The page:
Kyrgyzstan could yet evolve into an island of pluralism with stable institutions, but global and domestic trends may be pointing it in a different direction.
The issue of corruption should be central to foreign and international trade policy development and should inform the way U.S. assistance—military as well as civilian—is shaped.
Turkish authorities say the three bombers in the Istanbul attack were Russian, Kyrgyz, and Uzbek, drawing renewed attention to the problem of Islamic radicalization in the former Soviet Union.
A prerequisite to building an effective anticorruption approach is an intimate—and unflinching—examination of the specifics of corrupt operations in the individual country of interest and its physical and electronic neighborhoods.
The Shanghai Cooperation Organization will likely become less functional and coherent as the group gets bigger. Form will start to drive function, and the group will begin to search for a purpose.
Recent protests against land reforms in Kazakhstan raise questions about whether the system that President Nazarbayev built can meet the country’s current challenges.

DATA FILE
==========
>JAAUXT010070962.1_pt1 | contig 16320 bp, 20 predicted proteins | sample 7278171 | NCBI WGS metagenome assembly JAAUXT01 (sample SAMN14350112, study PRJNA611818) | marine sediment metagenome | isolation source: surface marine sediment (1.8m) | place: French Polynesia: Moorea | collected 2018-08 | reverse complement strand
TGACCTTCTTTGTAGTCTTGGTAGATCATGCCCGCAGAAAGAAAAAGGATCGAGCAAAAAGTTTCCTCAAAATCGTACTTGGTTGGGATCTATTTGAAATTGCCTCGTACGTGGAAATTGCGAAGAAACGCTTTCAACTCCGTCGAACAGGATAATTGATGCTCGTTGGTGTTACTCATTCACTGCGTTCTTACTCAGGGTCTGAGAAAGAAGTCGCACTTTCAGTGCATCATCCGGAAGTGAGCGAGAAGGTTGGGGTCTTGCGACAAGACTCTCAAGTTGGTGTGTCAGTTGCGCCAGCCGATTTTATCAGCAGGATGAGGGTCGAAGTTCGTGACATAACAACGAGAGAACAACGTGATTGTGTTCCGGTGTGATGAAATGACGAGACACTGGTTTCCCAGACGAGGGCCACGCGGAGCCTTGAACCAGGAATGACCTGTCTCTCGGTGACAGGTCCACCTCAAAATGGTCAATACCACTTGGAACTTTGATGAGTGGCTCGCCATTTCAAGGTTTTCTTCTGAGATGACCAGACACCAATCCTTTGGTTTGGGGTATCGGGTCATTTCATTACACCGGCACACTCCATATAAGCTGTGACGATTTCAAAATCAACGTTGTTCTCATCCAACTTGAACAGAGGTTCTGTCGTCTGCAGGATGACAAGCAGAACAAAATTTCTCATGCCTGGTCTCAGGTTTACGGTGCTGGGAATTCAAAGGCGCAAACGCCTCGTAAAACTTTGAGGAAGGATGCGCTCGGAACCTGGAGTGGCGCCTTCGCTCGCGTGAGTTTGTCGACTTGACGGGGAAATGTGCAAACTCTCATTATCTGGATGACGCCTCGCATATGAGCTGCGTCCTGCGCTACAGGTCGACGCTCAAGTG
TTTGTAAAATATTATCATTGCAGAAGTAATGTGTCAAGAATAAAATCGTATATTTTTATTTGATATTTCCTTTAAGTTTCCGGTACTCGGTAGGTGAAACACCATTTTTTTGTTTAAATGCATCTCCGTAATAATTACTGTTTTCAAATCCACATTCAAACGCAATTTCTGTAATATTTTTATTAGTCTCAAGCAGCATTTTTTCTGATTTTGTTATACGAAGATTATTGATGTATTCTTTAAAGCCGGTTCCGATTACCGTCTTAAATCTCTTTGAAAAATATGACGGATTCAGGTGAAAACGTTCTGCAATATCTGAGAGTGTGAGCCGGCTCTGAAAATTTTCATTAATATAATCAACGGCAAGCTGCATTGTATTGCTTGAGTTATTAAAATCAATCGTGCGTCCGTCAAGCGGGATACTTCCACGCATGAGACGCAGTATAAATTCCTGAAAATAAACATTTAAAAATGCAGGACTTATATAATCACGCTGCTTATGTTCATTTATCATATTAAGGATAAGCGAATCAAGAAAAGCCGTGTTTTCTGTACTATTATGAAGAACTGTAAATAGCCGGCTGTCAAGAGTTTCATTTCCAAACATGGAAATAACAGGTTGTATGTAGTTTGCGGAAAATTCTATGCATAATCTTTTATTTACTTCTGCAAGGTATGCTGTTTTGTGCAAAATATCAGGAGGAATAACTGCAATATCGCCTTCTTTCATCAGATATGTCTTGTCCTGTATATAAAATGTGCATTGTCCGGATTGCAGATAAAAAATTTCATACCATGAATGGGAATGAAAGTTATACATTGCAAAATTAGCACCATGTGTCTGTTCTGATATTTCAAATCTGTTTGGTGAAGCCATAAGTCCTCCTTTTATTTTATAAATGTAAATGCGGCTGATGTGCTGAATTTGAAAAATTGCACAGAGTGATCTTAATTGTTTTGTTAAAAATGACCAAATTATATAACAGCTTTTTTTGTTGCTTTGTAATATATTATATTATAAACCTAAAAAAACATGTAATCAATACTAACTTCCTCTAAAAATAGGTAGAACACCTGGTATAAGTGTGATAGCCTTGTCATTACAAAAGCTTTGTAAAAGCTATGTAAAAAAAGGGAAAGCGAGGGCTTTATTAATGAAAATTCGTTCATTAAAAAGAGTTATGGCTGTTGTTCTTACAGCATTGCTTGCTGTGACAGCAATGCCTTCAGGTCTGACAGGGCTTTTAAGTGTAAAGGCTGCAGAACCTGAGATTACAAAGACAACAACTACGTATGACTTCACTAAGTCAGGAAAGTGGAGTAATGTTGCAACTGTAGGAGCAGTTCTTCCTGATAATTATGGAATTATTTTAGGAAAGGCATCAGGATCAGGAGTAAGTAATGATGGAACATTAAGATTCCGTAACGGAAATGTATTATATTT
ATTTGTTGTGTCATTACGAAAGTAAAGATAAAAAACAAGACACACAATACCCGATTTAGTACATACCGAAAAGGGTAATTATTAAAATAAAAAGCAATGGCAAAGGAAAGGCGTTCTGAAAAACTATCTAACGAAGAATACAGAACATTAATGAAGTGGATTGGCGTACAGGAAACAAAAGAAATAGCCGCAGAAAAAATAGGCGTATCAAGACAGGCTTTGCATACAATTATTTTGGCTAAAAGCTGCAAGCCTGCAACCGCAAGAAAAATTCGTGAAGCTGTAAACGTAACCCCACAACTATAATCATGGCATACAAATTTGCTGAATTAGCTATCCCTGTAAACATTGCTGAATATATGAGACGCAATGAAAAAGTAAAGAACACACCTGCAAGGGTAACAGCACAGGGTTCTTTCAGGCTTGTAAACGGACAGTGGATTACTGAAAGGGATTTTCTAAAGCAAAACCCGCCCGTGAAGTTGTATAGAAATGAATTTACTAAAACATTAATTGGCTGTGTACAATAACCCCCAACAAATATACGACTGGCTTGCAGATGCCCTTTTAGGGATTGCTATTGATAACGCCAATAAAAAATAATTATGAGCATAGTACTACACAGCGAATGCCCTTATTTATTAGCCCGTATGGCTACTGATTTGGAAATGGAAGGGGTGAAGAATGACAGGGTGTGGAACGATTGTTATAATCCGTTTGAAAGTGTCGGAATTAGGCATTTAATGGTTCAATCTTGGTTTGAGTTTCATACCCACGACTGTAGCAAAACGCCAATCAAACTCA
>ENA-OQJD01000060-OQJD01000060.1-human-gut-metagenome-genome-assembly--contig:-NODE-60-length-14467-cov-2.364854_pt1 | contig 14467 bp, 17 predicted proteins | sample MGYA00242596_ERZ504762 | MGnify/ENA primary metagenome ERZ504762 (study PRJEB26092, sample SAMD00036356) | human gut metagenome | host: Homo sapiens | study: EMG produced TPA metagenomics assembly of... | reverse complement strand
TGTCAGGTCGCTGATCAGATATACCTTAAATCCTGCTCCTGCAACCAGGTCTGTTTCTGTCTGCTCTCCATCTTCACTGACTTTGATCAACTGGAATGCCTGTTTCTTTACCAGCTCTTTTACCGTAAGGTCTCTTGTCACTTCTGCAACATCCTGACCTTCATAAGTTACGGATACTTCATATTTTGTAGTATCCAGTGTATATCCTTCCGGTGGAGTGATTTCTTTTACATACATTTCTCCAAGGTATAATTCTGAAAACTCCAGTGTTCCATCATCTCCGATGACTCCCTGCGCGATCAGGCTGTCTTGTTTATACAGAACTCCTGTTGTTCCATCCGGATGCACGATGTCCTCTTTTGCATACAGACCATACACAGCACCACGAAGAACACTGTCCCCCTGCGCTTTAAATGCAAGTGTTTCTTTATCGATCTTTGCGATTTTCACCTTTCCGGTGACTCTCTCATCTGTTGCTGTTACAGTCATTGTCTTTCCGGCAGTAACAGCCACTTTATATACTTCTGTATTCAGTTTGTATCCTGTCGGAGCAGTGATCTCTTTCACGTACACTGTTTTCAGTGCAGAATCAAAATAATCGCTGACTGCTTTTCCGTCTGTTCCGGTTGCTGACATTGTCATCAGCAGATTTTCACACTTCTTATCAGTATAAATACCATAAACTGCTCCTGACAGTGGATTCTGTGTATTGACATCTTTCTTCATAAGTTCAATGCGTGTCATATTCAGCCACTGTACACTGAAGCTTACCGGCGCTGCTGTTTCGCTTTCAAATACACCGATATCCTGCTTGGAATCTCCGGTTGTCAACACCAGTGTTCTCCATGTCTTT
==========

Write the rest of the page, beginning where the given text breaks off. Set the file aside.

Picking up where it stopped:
Unless Asia’s strategically consequential states can significantly mitigate, if not resolve, the region’s political and military deficits, Asia’s rise will never be completed.
President Nazarbayev outlined his vision for a secure nuclear future, with a special focus on the Comprehensive Nuclear Test Ban Treaty (CTBT), the role of the IAEA Fuel Bank, and international efforts to curb nuclear terrorism.
Uzbekistan’s political system, security apparatus, and economy will soon be tested. Whether it succeeds or stumbles will have implications for the entire Eurasian region.
Kazakhstan faces multiple geopolitical and economic threats over which it has limited control. But the country’s greatest upcoming challenge is one of its own making.